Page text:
• The specific problem they wanted to solve and why it arose, OR the goal they had and why.

  • Why you and your product were suited to solve this problem.

  • How the client previously solved such problems and why that stopped working.

Choose the relevant points from this list and expand on them to immerse the reader in the backstory and make them want to keep reading.


Focus not on what you did and how you worked, but on how you solved the problem. Find a way to frame even routine work as the solution to a particular problem.


Be tactful and professional - don't denigrate the company or make them look foolish.

3. Solution and Implementation

You've described the problem or goal; now outline how you planned to solve it. Describe the concept, show the path from analysis to conclusions on why this approach should work.


Then describe the project implementation in moderate detail, being careful neither to get mired in unnecessary minutiae nor to make it too superficial.


You could cover:

  • Target audiences - their particular traits, constraints etc.

  • Choice of communication formats and channels, justifying why those specific ones based on the audience segments.

  • Commentary on execution - which formats/channels worked better and why.

This is a chance to add some drama - things rarely go exactly as planned in reality, so show how you overcame fresh challenges to solve the client's problem. This reinforces the value of your solution.

For example:

  • Contractors missed deadlines, so you rapidly found a new way to implement the concept without sacrificing quality.

  • Your posts got bombed with negative comments, but you skillfully turned the negativity around by engaging support.

  • You worked with bloggers or key media who initially rejected your pitch - explain how you overcame their reluctance.

  • A brand ambassador unexpectedly passed away during the campaign - how did you handle that?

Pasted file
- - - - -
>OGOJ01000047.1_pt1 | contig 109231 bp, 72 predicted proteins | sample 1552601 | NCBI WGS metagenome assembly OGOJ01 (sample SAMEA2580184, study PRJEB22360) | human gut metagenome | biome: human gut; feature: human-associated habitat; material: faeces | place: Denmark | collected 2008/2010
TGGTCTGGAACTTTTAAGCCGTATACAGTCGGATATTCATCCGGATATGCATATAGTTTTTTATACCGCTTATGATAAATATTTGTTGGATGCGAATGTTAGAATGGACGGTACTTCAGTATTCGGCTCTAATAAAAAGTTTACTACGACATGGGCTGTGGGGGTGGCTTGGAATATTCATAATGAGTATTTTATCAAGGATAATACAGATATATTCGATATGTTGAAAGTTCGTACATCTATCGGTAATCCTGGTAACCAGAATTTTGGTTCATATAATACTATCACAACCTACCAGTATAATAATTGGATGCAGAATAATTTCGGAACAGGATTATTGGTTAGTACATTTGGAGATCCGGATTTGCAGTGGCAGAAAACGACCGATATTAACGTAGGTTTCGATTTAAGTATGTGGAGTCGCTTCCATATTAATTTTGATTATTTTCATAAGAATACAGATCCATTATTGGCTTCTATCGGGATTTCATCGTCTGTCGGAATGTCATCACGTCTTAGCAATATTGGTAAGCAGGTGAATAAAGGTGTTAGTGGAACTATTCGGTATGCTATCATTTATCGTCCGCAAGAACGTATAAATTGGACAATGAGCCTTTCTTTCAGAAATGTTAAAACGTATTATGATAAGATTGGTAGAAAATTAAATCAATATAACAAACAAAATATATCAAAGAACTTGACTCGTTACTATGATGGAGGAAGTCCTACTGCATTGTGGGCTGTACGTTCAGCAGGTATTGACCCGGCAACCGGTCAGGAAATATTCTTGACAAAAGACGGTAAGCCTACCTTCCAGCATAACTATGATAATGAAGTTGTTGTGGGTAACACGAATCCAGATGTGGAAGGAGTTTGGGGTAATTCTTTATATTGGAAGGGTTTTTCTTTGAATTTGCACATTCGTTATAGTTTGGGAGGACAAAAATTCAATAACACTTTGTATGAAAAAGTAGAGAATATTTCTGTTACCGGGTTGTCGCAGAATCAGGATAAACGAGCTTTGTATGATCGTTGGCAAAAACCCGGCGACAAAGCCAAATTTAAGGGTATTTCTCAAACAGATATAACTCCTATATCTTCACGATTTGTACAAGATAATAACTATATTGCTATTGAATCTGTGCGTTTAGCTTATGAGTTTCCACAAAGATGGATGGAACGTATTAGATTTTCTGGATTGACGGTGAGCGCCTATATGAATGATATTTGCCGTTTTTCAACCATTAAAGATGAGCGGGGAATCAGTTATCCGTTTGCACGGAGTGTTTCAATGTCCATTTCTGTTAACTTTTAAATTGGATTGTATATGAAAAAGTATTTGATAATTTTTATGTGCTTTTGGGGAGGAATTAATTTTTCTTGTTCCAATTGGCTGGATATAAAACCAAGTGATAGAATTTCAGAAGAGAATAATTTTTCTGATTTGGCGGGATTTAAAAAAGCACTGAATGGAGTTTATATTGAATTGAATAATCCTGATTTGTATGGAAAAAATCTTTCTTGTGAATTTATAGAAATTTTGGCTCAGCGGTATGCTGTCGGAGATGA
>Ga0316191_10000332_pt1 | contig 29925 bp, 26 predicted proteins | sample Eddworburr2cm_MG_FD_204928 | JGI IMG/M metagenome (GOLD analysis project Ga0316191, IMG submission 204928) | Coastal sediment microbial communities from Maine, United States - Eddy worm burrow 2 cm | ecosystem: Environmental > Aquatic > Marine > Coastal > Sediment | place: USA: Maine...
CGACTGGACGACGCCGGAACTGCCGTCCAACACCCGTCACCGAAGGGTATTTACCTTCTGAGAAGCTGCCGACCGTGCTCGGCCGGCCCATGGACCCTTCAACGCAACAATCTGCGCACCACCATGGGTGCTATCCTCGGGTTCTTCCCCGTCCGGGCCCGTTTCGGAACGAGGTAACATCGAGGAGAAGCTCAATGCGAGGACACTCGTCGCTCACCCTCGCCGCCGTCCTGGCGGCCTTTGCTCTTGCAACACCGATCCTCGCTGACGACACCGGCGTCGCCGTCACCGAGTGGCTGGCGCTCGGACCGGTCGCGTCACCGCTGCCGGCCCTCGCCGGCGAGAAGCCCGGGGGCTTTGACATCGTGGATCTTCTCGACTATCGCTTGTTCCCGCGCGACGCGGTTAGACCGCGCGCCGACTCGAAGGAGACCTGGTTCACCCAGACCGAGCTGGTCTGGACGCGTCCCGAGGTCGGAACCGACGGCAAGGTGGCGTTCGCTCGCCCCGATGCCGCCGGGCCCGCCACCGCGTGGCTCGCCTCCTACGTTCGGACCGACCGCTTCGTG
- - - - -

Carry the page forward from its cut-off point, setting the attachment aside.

Use visuals here to illustrate your approach.


4. Results

Main insight here:

Always tie results back to the original objectives and challenges. If the goal was to stimulate sales, don't just state media numbers - show how that impacted sales figures. Otherwise the reader will leave disappointed.

In this section, present the outcomes of your work. Be generous with explanations for each data point, showing how it proves the client's problem was solved and goal achieved.


Use screenshots, quotes from influencers, end customers, the client themselves - anything that validates your claims.


Again, make it visually punchy. Prominently display key metrics first, followed by supporting numbers. If there are many results, list them, separating quantitative from qualitative for easy scanning.


5. Conclusion

You can include a thank-you quote from the client here.


Most importantly(if relevant), insert a call-to-action for readers with similar challenges to reach out to you. Otherwise, why put in all that effort describing an impressive case study?


For example: "Not getting enough media hits? Press releases ignored? Journalists missing your stories? Our 20+ years of experience promoting IT companies can make your brand stand out. We'll ensure your stories get published. Contact us at..."


Check out our recent case study on launching an AI-powered press release generator for a great example.


This isn't the only way to write a successful case study, but it provides a solid starting framework. Add your own tweaks, and make your case studies so compelling that your target audience's hearts skip a beat!

This article was translated with the aid of the AI language model Claude. If you find any errors in the translation, please let us know so we can improve welcome@itcomms.io